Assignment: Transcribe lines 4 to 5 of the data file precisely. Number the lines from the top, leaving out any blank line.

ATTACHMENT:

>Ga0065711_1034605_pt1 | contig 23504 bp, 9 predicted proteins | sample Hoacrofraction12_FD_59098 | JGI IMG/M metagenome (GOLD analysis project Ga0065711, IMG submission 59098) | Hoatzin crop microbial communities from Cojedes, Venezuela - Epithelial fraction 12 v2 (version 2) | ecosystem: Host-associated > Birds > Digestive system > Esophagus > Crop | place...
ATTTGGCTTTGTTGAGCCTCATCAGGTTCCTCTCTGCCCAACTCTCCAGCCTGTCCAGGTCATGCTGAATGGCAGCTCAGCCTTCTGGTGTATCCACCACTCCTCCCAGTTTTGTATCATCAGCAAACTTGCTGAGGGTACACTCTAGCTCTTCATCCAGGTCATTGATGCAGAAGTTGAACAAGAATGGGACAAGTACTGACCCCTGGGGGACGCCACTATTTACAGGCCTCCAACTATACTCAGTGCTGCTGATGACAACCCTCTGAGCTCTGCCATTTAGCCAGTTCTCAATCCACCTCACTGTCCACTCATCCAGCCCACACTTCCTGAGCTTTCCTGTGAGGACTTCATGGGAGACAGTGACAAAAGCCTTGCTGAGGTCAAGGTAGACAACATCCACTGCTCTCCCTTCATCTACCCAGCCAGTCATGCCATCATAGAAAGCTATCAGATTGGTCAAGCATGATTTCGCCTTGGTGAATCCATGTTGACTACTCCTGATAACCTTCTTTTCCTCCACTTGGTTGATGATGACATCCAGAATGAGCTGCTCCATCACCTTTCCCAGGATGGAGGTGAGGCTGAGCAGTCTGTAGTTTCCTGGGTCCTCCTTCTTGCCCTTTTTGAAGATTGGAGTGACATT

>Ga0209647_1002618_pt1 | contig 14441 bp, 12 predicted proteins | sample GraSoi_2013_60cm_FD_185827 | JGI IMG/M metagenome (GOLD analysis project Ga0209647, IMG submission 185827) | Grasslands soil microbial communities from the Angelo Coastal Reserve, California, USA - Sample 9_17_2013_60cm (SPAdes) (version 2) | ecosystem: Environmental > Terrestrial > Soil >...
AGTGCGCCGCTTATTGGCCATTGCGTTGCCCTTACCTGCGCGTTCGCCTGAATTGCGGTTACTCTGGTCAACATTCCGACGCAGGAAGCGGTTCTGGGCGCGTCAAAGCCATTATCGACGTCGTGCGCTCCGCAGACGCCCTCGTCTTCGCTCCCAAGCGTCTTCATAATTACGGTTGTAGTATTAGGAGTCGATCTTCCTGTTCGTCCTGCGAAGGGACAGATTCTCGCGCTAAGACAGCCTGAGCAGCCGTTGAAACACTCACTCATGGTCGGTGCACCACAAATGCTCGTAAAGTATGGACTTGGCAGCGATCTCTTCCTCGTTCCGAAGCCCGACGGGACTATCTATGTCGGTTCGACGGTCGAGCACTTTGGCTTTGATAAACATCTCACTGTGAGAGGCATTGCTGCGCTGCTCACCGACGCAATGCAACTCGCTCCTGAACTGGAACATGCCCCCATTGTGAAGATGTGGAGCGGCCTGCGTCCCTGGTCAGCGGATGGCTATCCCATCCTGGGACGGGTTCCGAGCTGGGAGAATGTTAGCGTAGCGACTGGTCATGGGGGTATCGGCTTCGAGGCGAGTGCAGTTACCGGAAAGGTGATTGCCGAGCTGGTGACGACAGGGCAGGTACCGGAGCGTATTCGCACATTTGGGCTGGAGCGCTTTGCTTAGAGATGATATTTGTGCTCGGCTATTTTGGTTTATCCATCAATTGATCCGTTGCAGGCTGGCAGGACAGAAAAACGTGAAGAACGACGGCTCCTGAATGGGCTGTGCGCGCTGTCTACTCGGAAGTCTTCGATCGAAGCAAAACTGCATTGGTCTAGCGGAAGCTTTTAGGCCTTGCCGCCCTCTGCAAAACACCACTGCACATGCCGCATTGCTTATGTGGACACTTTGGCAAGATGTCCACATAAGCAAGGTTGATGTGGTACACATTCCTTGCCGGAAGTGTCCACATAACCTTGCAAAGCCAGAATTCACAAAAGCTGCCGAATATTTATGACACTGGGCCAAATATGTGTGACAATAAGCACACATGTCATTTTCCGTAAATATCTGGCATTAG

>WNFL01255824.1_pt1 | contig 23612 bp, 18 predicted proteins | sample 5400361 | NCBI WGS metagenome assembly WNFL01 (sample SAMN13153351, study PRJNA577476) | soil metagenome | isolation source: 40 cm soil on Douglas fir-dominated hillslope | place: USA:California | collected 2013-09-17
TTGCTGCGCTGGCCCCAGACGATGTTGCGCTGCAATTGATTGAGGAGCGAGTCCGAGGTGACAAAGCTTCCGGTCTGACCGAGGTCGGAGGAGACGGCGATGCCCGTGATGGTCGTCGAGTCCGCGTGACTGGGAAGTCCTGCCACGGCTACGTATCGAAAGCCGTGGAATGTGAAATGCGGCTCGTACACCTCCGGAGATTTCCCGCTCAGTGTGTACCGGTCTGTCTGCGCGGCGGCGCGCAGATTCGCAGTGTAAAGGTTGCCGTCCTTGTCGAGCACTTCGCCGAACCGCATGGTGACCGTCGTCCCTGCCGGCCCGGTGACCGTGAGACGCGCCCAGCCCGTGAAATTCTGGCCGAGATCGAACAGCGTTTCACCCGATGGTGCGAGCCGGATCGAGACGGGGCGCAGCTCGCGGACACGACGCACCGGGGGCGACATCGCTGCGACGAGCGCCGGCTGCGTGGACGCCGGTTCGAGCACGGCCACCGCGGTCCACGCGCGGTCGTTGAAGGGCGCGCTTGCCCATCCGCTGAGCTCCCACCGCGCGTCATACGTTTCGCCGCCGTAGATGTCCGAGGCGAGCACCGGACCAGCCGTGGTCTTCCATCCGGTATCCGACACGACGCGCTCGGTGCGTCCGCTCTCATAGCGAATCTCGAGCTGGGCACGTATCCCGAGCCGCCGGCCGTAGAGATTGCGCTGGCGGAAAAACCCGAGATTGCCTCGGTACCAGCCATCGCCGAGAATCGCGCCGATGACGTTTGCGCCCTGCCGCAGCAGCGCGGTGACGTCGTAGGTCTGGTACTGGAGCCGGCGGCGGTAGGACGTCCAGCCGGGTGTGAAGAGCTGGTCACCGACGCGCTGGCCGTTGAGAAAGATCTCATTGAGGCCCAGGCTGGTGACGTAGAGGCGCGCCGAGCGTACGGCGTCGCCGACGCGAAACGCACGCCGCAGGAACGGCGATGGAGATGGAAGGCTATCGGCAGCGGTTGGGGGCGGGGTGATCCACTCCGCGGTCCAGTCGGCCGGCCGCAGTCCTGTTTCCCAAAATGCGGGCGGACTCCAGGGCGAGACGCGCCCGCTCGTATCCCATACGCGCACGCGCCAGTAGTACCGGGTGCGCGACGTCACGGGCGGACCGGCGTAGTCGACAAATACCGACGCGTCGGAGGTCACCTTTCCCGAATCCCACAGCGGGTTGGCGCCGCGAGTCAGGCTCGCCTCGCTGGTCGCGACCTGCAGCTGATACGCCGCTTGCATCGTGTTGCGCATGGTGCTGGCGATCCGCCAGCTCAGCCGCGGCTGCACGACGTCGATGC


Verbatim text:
AGTGCGCCGCTTATTGGCCATTGCGTTGCCCTTACCTGCGCGTTCGCCTGAATTGCGGTTACTCTGGTCAACATTCCGACGCAGGAAGCGGTTCTGGGCGCGTCAAAGCCATTATCGACGTCGTGCGCTCCGCAGACGCCCTCGTCTTCGCTCCCAAGCGTCTTCATAATTACGGTTGTAGTATTAGGAGTCGATCTTCCTGTTCGTCCTGCGAAGGGACAGATTCTCGCGCTAAGACAGCCTGAGCAGCCGTTGAAACACTCACTCATGGTCGGTGCACCACAAATGCTCGTAAAGTATGGACTTGGCAGCGATCTCTTCCTCGTTCCGAAGCCCGACGGGACTATCTATGTCGGTTCGACGGTCGAGCACTTTGGCTTTGATAAACATCTCACTGTGAGAGGCATTGCTGCGCTGCTCACCGACGCAATGCAACTCGCTCCTGAACTGGAACATGCCCCCATTGTGAAGATGTGGAGCGGCCTGCGTCCCTGGTCAGCGGATGGCTATCCCATCCTGGGACGGGTTCCGAGCTGGGAGAATGTTAGCGTAGCGACTGGTCATGGGGGTATCGGCTTCGAGGCGAGTGCAGTTACCGGAAAGGTGATTGCCGAGCTGGTGACGACAGGGCAGGTACCGGAGCGTATTCGCACATTTGGGCTGGAGCGCTTTGCTTAGAGATGATATTTGTGCTCGGCTATTTTGGTTTATCCATCAATTGATCCGTTGCAGGCTGGCAGGACAGAAAAACGTGAAGAACGACGGCTCCTGAATGGGCTGTGCGCGCTGTCTACTCGGAAGTCTTCGATCGAAGCAAAACTGCATTGGTCTAGCGGAAGCTTTTAGGCCTTGCCGCCCTCTGCAAAACACCACTGCACATGCCGCATTGCTTATGTGGACACTTTGGCAAGATGTCCACATAAGCAAGGTTGATGTGGTACACATTCCTTGCCGGAAGTGTCCACATAACCTTGCAAAGCCAGAATTCACAAAAGCTGCCGAATATTTATGACACTGGGCCAAATATGTGTGACAATAAGCACACATGTCATTTTCCGTAAATATCTGGCATTAG

>WNFL01255824.1_pt1 | contig 23612 bp, 18 predicted proteins | sample 5400361 | NCBI WGS metagenome assembly WNFL01 (sample SAMN13153351, study PRJNA577476) | soil metagenome | isolation source: 40 cm soil on Douglas fir-dominated hillslope | place: USA:California | collected 2013-09-17